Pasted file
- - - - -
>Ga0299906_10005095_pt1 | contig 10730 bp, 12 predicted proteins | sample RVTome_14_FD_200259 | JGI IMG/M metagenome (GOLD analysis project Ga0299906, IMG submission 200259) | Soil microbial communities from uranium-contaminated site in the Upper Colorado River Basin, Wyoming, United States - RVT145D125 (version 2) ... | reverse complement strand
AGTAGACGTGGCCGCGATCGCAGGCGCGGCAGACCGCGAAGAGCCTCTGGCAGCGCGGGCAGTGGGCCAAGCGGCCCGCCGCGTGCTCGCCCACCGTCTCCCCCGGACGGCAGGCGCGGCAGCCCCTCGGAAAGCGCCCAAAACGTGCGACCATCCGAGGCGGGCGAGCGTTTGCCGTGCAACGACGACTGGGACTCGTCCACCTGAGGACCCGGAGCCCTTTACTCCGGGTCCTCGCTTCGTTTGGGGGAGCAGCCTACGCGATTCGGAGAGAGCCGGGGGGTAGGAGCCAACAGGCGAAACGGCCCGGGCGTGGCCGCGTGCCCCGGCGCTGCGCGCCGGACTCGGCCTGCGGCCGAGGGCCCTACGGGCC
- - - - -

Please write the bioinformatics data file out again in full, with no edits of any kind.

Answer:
>Ga0299906_10005095_pt1 | contig 10730 bp, 12 predicted proteins | sample RVTome_14_FD_200259 | JGI IMG/M metagenome (GOLD analysis project Ga0299906, IMG submission 200259) | Soil microbial communities from uranium-contaminated site in the Upper Colorado River Basin, Wyoming, United States - RVT145D125 (version 2) ... | reverse complement strand
AGTAGACGTGGCCGCGATCGCAGGCGCGGCAGACCGCGAAGAGCCTCTGGCAGCGCGGGCAGTGGGCCAAGCGGCCCGCCGCGTGCTCGCCCACCGTCTCCCCCGGACGGCAGGCGCGGCAGCCCCTCGGAAAGCGCCCAAAACGTGCGACCATCCGAGGCGGGCGAGCGTTTGCCGTGCAACGACGACTGGGACTCGTCCACCTGAGGACCCGGAGCCCTTTACTCCGGGTCCTCGCTTCGTTTGGGGGAGCAGCCTACGCGATTCGGAGAGAGCCGGGGGGTAGGAGCCAACAGGCGAAACGGCCCGGGCGTGGCCGCGTGCCCCGGCGCTGCGCGCCGGACTCGGCCTGCGGCCGAGGGCCCTACGGGCC